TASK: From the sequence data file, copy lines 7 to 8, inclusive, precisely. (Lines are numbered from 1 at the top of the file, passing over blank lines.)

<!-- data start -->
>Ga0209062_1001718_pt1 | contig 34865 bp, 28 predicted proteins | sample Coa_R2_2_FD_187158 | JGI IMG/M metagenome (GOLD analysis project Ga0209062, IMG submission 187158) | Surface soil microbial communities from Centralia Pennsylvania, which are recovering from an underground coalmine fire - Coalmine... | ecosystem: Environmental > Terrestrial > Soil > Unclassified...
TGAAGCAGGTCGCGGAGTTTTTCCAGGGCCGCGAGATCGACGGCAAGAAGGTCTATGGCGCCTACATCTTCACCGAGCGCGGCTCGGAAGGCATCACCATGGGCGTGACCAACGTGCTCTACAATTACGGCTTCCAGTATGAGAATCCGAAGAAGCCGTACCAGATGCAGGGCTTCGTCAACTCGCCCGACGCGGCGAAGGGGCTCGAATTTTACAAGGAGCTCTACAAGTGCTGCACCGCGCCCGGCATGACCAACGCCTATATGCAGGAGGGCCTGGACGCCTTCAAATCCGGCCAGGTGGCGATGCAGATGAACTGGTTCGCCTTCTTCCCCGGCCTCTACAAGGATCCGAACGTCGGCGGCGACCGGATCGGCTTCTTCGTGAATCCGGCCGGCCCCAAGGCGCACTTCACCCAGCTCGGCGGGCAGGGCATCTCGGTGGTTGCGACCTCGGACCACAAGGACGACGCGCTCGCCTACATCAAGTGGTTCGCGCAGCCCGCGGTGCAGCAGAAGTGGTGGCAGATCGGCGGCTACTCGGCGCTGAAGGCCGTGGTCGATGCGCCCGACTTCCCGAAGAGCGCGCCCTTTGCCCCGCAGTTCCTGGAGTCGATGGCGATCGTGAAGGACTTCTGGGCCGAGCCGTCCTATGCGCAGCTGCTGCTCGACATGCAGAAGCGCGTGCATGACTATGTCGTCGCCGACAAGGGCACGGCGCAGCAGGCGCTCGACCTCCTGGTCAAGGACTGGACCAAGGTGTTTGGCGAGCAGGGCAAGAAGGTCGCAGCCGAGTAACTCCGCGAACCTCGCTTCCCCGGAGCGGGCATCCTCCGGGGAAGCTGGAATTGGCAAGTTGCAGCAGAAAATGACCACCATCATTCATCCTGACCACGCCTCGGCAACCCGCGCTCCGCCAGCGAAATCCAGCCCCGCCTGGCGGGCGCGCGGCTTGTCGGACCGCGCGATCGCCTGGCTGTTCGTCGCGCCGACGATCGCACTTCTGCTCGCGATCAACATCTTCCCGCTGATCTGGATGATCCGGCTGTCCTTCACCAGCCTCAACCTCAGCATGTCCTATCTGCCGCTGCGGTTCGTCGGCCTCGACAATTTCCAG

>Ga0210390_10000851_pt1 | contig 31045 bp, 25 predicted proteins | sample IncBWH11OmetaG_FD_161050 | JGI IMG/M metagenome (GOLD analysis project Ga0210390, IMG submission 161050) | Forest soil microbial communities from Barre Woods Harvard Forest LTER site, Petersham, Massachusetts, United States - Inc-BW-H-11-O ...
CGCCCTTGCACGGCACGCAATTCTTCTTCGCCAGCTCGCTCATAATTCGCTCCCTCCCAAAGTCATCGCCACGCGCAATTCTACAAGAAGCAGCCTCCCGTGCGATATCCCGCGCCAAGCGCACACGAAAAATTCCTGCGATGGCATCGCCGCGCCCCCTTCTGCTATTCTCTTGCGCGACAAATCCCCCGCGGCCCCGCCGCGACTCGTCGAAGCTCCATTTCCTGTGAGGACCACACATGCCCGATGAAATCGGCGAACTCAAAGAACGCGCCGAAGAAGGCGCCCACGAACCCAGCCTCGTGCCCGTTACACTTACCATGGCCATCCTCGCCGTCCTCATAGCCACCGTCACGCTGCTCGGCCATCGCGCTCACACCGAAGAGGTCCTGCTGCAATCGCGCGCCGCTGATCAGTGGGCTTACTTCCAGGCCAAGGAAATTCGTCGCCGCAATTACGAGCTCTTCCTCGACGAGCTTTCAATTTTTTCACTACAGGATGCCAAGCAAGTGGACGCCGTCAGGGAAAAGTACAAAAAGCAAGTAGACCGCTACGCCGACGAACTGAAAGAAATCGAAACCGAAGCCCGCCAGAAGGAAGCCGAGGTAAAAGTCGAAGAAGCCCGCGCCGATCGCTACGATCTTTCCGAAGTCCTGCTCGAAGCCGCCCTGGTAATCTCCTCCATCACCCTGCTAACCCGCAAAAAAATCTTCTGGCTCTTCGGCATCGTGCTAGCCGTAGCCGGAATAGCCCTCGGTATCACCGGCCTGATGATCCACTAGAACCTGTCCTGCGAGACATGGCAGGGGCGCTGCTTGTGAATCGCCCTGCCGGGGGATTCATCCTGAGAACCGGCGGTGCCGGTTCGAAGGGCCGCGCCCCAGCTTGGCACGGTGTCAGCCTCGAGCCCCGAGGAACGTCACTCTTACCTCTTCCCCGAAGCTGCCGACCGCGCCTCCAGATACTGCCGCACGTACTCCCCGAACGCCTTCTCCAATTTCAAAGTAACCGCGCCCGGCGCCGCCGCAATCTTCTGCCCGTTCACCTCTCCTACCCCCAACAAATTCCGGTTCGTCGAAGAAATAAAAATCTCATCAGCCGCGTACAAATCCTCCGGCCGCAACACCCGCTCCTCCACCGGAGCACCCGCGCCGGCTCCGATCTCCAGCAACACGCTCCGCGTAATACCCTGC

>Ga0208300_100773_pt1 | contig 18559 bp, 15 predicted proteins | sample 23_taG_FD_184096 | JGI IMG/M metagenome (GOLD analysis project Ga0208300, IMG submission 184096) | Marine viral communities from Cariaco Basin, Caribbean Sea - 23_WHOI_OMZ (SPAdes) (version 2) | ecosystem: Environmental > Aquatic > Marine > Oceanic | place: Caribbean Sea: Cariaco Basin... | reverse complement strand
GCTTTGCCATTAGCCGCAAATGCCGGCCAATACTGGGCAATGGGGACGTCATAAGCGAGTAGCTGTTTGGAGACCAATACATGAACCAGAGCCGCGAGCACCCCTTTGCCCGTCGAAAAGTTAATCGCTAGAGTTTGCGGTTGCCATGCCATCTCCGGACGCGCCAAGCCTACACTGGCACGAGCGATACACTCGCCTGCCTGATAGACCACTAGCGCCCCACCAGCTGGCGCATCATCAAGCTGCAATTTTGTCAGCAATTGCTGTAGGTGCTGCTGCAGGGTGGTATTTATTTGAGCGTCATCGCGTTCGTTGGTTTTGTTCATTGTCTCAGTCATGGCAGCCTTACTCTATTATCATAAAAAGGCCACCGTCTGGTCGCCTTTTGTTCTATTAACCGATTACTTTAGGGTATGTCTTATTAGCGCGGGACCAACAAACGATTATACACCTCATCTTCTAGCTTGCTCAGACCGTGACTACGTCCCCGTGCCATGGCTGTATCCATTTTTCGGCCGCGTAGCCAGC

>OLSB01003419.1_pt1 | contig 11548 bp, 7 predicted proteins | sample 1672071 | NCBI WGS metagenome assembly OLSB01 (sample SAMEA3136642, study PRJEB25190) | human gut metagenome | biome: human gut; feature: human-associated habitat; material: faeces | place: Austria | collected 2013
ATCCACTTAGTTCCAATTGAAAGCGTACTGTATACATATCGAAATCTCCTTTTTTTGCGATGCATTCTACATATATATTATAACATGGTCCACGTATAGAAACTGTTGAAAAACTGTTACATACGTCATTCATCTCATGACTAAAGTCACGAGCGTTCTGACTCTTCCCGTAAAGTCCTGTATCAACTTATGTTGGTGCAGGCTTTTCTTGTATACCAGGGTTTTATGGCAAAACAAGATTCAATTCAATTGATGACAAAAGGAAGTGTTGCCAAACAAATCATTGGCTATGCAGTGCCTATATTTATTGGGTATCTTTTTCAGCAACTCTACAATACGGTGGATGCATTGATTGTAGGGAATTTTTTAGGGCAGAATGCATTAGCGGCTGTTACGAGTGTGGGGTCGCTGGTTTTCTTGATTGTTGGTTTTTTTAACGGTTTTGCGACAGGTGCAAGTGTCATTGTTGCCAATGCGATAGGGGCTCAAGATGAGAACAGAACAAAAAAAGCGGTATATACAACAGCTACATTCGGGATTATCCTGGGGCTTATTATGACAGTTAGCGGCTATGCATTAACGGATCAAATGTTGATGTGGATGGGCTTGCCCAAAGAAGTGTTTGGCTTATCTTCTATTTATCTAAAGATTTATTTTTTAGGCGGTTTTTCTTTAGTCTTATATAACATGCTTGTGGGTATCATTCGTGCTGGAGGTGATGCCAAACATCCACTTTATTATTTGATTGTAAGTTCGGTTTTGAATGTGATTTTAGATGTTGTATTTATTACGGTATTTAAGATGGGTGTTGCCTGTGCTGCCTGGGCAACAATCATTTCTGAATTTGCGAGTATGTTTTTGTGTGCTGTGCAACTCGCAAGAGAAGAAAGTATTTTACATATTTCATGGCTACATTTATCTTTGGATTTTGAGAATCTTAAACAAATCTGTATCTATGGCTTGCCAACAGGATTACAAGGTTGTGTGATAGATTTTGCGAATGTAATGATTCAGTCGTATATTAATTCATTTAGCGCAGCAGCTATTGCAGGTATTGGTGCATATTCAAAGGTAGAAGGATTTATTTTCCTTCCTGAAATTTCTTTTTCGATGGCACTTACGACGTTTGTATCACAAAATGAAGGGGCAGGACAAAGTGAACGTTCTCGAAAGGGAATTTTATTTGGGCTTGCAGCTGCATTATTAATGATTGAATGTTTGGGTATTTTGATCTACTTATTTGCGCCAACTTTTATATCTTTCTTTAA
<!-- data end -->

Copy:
>OLSB01003419.1_pt1 | contig 11548 bp, 7 predicted proteins | sample 1672071 | NCBI WGS metagenome assembly OLSB01 (sample SAMEA3136642, study PRJEB25190) | human gut metagenome | biome: human gut; feature: human-associated habitat; material: faeces | place: Austria | collected 2013
ATCCACTTAGTTCCAATTGAAAGCGTACTGTATACATATCGAAATCTCCTTTTTTTGCGATGCATTCTACATATATATTATAACATGGTCCACGTATAGAAACTGTTGAAAAACTGTTACATACGTCATTCATCTCATGACTAAAGTCACGAGCGTTCTGACTCTTCCCGTAAAGTCCTGTATCAACTTATGTTGGTGCAGGCTTTTCTTGTATACCAGGGTTTTATGGCAAAACAAGATTCAATTCAATTGATGACAAAAGGAAGTGTTGCCAAACAAATCATTGGCTATGCAGTGCCTATATTTATTGGGTATCTTTTTCAGCAACTCTACAATACGGTGGATGCATTGATTGTAGGGAATTTTTTAGGGCAGAATGCATTAGCGGCTGTTACGAGTGTGGGGTCGCTGGTTTTCTTGATTGTTGGTTTTTTTAACGGTTTTGCGACAGGTGCAAGTGTCATTGTTGCCAATGCGATAGGGGCTCAAGATGAGAACAGAACAAAAAAAGCGGTATATACAACAGCTACATTCGGGATTATCCTGGGGCTTATTATGACAGTTAGCGGCTATGCATTAACGGATCAAATGTTGATGTGGATGGGCTTGCCCAAAGAAGTGTTTGGCTTATCTTCTATTTATCTAAAGATTTATTTTTTAGGCGGTTTTTCTTTAGTCTTATATAACATGCTTGTGGGTATCATTCGTGCTGGAGGTGATGCCAAACATCCACTTTATTATTTGATTGTAAGTTCGGTTTTGAATGTGATTTTAGATGTTGTATTTATTACGGTATTTAAGATGGGTGTTGCCTGTGCTGCCTGGGCAACAATCATTTCTGAATTTGCGAGTATGTTTTTGTGTGCTGTGCAACTCGCAAGAGAAGAAAGTATTTTACATATTTCATGGCTACATTTATCTTTGGATTTTGAGAATCTTAAACAAATCTGTATCTATGGCTTGCCAACAGGATTACAAGGTTGTGTGATAGATTTTGCGAATGTAATGATTCAGTCGTATATTAATTCATTTAGCGCAGCAGCTATTGCAGGTATTGGTGCATATTCAAAGGTAGAAGGATTTATTTTCCTTCCTGAAATTTCTTTTTCGATGGCACTTACGACGTTTGTATCACAAAATGAAGGGGCAGGACAAAGTGAACGTTCTCGAAAGGGAATTTTATTTGGGCTTGCAGCTGCATTATTAATGATTGAATGTTTGGGTATTTTGATCTACTTATTTGCGCCAACTTTTATATCTTTCTTTAA